Thors Well Cape Perpetua Scenic Area – What You Need to Know Before You Go

Oregon has been a beautiful state to explore. We’ve loved calling it home this past year. One of the Seven Wonders in Oregon is the Oregon Coast and it’s easy to see why. During our road trip down the coast, we were most excited to finally photograph Thor’s Well.

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Last Updated: June 3, 2020

Everything You Need to Know About Thor's Well Cape Perpetua SCenic Area

What is Thor's Well

Thor’s Well is a hole carved out of the basalt shoreline in the Cape Perpetua Scenic Area. One theory is that it was initially a sea cave until the roof collapsed, leaving a hole on the surface level.

Because of its location right against the Pacific Ocean, you get a constant flow of waves rolling in from underneath and filling the bowl from the bottom.

Depending on the tide level, sometimes it just bubbles to the top, while other times, it’s bursting out in a violent spray.

How Do You Get There

Thor’s Well is a bit tricky to find because there are no markings for it from the road. The easiest way to find it is to first look for Spouting Horn.

If you’re driving south on 101, park at the Cape Cove Trailhead pull-out 0.3 miles south of the Cape Perpetua Visitor Center. You’ll see signs at the trail for Spouting Horn. If you look out towards the ocean as you descend, you’ll see Thor’s Well near the edge. After you walk down the stairs, you can walk out onto the rocky coast to get a closer look.

If you can’t seem to see it from the trail, ask the people around you. It’s also marked on Google Maps so that can help orient you.

Cape Cove Trailhead Coordinates: 44.2788922,-124.1124375
Thor’s Well Coordinates: 44.278415,-124.1157192

Best Time to Visit

Low tide is the safest time to go to get up close to it and see how it works. The water won’t fill over the top as often during this time.

If you’re a photographer, you most likely want to get the dramatic look of the water coming in and out so you will want to visit during high tide. During our visit, we arrived an hour before high tide and the water would burst out sporadically. Jacob stood near the edge of the well to shoot and the water would come to his calfs before draining back into the well.

The shots that we wanted actually happened at high tide when the water was consistently overflowing. We didn’t dare get close to the well at this point and stayed nearby on a high ridge. Even then, water was coming up to our feet from time to time.

If you want to shoot, I suggest arriving an hour to and hour and half before high tide. This will give you time to orient yourself and find the best place to be. Each day the tide level will be slightly different as well so you can judge when the best time to shoot will be.

For those of you who want to just watch the drama, come close to high tide and you can see it from the viewpoints!

Check tide levels here.

How to Take Photos of Thor's Well

What To Bring:

If you forget an ND filter like I did, you might be able to pull it off with some cloud cover if you’re lucky. Once the clouds rolled in, I brought my ISO as low as possible and aperture as high as possible (meaning the opening is as narrow as possible).

Your settings will vary depending on the circumstances, but to give you a good starting point my settings for the below photo: – 2.5 sec, f/22, ISO 50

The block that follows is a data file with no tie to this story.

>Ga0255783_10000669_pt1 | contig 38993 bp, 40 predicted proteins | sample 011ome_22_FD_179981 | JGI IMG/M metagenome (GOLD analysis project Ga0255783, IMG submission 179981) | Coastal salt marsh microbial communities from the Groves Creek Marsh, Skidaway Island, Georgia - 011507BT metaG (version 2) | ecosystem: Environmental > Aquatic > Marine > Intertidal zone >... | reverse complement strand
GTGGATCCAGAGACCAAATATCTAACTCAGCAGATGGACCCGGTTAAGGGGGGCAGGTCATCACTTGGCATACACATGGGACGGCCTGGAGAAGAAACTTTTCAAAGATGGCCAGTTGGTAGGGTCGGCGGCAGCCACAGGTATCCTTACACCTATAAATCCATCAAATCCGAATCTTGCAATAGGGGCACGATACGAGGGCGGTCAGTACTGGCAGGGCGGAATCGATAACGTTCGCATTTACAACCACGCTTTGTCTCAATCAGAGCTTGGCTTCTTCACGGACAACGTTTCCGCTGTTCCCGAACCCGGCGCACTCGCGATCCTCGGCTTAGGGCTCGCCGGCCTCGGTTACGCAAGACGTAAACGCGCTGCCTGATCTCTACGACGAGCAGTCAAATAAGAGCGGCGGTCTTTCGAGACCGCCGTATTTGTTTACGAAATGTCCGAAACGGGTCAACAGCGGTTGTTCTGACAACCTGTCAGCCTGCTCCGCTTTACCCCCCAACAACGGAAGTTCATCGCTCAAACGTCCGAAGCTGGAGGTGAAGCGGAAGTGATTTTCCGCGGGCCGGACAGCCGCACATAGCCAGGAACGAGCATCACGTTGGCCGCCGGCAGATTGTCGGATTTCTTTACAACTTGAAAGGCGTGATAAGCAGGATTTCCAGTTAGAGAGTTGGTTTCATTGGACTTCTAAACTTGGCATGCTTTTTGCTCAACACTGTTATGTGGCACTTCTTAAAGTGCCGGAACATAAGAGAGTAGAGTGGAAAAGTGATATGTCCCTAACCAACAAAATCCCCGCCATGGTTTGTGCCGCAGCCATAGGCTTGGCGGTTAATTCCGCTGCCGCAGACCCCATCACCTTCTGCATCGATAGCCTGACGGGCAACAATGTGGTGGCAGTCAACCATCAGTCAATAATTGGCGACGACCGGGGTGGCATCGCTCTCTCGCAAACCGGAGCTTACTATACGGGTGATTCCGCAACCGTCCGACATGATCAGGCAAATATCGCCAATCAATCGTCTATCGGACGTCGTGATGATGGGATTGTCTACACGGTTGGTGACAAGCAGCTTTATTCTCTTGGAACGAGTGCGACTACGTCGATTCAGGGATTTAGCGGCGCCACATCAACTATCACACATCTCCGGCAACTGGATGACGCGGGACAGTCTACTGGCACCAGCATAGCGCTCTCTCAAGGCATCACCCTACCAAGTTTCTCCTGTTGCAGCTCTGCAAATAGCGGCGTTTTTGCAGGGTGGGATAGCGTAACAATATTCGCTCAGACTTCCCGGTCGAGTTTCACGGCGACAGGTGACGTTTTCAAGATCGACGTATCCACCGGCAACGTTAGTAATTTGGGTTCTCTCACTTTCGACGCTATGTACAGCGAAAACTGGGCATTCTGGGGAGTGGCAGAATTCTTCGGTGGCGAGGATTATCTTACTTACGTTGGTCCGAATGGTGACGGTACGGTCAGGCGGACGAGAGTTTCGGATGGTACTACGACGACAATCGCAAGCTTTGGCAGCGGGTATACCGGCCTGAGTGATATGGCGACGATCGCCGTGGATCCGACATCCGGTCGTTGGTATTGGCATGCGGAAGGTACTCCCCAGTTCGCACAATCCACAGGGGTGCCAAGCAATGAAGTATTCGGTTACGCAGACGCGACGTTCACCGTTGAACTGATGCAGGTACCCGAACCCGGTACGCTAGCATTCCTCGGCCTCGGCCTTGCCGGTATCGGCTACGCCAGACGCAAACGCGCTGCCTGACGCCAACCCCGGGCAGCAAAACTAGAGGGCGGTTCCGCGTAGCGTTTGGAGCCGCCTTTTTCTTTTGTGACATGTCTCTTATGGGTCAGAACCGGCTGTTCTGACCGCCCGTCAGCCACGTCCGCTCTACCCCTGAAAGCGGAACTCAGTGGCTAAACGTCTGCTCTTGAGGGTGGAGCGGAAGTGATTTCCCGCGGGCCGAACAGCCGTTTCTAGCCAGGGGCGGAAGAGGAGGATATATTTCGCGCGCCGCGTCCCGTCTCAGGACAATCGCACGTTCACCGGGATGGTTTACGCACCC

Is It Dangerous?

Thor’s Well has a reputation for being extremely dangerous, but it’s not any more dangerous than the surrounding jagged coast. The Pacific Ocean is fierce and unforgiving here.

Most incidents in the area happen by sneaker waves surprising visitors who are busy looking at the well. It is very close to the edge and waves come crashing over to coastline too. Just be sure you are aware of your surroundings the entire time you are there.

Jacob was close to the well and never felt like he was in danger of being sucked in, but if you’re clumsy and prone to tripping like me, I would steer clear.

Pro Tips for Your Visit

  • Plan your trip around the tides for the day! Check tide levels here. During our high tide, the water was already swelling around our feet. Careful to check if it’s a King Tide (extra high) so you can adjust accordingly.
  • Wear waterproof shoes if you plan on just walking around but not getting too close to Thor’s Well. Water shoes are even better better since you’ll most likely get wet up close.
  • It always helps to have waterproof clothes on as well. We weren’t sure what to expect, so our shoes, socks, and pants got completely soaked since we wanted those photos.

What's Nearby

Have you seen anything like Thor’s Well?

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“Discovery consists not of seeking new lands but in seeing with new eyes” – M. Proust

Esther + Jacob

Esther and Jacob are the founders of Local Adventurer, which is one of the top 5 travel blogs in the US. They believe that adventure can be found both near and far and hope to inspire others to explore locally. They explore a new city in depth every year and currently base themselves in Las Vegas.

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This Post Has 2 Comments

  1. Loving your Oregon posts, you guys! I’m a blogger/photographer from Seattle, so this is all super helpful to plan a last minute trip! Keep up the good work!
    PS: If you’re around early next week, I’d love to meet up!

  2. Absolutely beautiful! I think I’d definitely be concerned about falling in, being the klutz that I am.

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